I wonder why that is?
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Re: Meritocracy v. Egalitarianism

Postby CID1990 » Sat Nov 10, 2018 6:18 am

The "uber competitiveness" of America is basically why America is America and not Turkmenistan

not that it matters though... our Chinese chicken wing bone spitting betters are going to make us Turkmenistan in less than 30 years


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Re: Meritocracy v. Egalitarianism

Postby andy7171 » Sat Nov 10, 2018 10:50 am

houndawg wrote:
89Hen wrote:This is as stupid as looking to Iceland for banking ideas kalm. Taking Norway winning a bunch of medals in cross country skiing (half of their medal count) as anything other than an interesting footnote is folly. 0.2% of Norway lives in poverty. Really not a lot of wealth inequality there. :lol:



I wonder why that is?

The homeless freeze and die yearly.


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Re: Meritocracy v. Egalitarianism

Postby 89Hen » Sat Nov 10, 2018 1:43 pm

houndawg wrote:
89Hen wrote:This is as stupid as looking to Iceland for banking ideas kalm. Taking Norway winning a bunch of medals in cross country skiing (half of their medal count) as anything other than an interesting footnote is folly. 0.2% of Norway lives in poverty. Really not a lot of wealth inequality there. :lol:



I wonder why that is?

Probably because they live in an extremely homogenized and closed society.
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Re: Meritocracy v. Egalitarianism

Postby JohnStOnge » Sun Nov 11, 2018 7:23 pm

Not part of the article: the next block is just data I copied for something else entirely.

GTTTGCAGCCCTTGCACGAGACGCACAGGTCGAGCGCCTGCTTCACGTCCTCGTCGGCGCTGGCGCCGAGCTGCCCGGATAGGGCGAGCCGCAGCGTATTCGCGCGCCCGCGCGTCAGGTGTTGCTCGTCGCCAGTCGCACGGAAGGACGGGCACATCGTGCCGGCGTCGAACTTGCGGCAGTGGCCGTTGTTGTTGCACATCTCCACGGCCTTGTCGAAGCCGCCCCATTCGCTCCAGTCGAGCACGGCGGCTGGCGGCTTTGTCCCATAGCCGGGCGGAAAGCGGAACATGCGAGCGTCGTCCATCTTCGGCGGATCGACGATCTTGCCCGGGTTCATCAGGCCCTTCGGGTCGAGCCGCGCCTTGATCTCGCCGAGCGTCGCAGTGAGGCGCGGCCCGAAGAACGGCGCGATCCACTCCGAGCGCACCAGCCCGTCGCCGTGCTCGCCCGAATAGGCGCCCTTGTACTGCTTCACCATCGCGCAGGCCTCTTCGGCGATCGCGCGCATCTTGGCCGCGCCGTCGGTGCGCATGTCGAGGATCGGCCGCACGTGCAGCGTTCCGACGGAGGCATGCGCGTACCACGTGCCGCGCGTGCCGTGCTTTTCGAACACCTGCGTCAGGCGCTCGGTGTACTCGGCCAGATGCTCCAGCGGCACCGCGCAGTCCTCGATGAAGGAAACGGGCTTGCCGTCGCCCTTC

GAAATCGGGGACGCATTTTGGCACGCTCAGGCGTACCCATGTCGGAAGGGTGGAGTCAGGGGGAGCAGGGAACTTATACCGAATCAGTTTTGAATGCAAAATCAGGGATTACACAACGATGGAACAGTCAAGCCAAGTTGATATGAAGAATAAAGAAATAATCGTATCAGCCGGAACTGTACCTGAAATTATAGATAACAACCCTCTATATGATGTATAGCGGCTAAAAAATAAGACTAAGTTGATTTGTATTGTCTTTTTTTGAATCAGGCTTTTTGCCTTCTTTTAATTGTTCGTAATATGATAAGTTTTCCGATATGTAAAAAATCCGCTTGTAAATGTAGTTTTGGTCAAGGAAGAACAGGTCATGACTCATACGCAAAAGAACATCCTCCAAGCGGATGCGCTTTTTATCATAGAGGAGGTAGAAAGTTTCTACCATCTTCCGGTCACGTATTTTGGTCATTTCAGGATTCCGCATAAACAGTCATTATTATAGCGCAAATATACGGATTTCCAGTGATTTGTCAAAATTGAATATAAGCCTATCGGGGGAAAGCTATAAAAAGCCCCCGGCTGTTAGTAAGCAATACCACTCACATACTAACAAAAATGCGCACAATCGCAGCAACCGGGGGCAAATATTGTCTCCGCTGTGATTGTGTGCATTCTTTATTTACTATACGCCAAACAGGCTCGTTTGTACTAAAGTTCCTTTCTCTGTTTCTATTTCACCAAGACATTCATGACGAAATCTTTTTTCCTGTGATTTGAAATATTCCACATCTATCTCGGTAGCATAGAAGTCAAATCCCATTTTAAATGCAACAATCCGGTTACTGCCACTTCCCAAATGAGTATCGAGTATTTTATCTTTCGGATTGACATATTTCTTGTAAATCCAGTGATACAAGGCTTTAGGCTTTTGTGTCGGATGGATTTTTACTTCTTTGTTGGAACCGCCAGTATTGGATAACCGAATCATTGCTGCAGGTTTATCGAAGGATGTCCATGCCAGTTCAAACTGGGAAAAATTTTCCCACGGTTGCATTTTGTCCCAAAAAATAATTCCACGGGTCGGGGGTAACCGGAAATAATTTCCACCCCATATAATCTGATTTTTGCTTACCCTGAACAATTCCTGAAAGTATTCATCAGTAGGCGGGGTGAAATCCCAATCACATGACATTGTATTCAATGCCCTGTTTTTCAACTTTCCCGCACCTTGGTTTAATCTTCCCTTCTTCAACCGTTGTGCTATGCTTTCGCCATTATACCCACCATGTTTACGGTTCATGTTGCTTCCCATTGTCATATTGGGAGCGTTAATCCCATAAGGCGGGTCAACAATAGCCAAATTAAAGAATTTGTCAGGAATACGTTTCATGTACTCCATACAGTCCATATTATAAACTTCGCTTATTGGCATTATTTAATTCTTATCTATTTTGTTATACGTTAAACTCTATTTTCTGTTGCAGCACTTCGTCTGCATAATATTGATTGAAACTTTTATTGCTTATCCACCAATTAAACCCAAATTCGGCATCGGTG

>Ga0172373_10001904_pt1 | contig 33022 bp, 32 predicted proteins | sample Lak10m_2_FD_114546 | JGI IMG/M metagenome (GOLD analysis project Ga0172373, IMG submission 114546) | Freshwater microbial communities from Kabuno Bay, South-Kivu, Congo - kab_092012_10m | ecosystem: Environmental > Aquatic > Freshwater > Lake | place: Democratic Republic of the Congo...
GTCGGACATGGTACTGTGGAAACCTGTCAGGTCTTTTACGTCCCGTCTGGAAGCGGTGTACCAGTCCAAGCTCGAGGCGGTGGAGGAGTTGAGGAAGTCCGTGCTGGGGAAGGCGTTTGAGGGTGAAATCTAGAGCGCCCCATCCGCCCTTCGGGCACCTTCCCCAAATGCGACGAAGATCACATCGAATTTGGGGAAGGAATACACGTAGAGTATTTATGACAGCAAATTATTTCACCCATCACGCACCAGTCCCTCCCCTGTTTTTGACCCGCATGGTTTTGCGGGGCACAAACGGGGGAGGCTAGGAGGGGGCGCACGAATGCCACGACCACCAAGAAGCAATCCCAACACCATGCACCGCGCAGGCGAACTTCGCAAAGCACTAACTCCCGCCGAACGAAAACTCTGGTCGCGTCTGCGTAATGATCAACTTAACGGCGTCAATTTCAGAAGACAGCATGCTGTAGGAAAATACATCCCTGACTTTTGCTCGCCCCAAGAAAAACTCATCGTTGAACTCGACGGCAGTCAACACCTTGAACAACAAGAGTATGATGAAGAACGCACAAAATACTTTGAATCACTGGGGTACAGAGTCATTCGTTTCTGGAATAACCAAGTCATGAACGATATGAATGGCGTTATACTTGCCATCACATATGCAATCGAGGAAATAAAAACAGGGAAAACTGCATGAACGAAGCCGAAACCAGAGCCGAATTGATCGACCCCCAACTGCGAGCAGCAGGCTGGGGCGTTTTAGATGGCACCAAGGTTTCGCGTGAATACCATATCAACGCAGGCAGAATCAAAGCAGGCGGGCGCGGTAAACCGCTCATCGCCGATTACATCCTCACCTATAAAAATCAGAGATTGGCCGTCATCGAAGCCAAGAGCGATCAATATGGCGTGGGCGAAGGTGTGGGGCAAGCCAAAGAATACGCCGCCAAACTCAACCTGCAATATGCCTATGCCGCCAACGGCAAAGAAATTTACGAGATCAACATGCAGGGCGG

I would not be surprised if, if someone would do a study on it, we would find that the most successful athletes in the United States financially (i.e., NFL, NBA, and MLB players) come from families that are, on average, below the medians in terms of things like income and wealth.
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Re: Meritocracy v. Egalitarianism

Postby JohnStOnge » Sun Nov 11, 2018 7:58 pm

kalm wrote:Another parallel, similar to Norway’s success with sports, would be the fact Finland, who gets some of the highest education rankings in the world, has no private schools and forbids tuition. What happens to public schools if the Koch brother’s kids had to attend them? Would they go lacking for resources or upgrades?


I think it likely that demographics plays a big role in where Finland ranks in terms of education. I've never looked at it internationally but I am strongly convinced due to looking in detail at US Department of Education National Assessment of Educational Progress (NAEP) testing data that demographics are far more important to how students score than jurisdictions are. I also think it's a lot more important than how much money is spent per pupil. Knowing percent composition in terms of major racial groups, parental education levels, and whether or not students are eligible for the school lunch program will allow you to predict what a State's average NAEP test score is a lot better than you can predict it using how much state education systems spend per student.

You can take one look at the map on per capita education spending at https://www.edweek.org/ew/collections/q ... state.html and see that there's not a real strong correlation between how much States spend on education and how students from States score on the standardized tests used to judge education systems.

In fact wow I just found a paper done by somebody from Harvard with a conclusion consistent with my perception. It's at http://scholar.harvard.edu/files/kimia/ ... ending.pdf and the relevant language in the Conclusions section is this:

We are able to conclude that state spending per pupil is not significantly associated with these scores (and thus are unable to reject the null hypothesis introduced in Section 1.2), but predictors such as employee salaries, total support services, people per household, Gini coefficient, child poverty (18 and younger), Asian population, Hispanic population, black population, total number of students, and the total support services are,


Don't know if the paper was ever published but I'm trying to find out.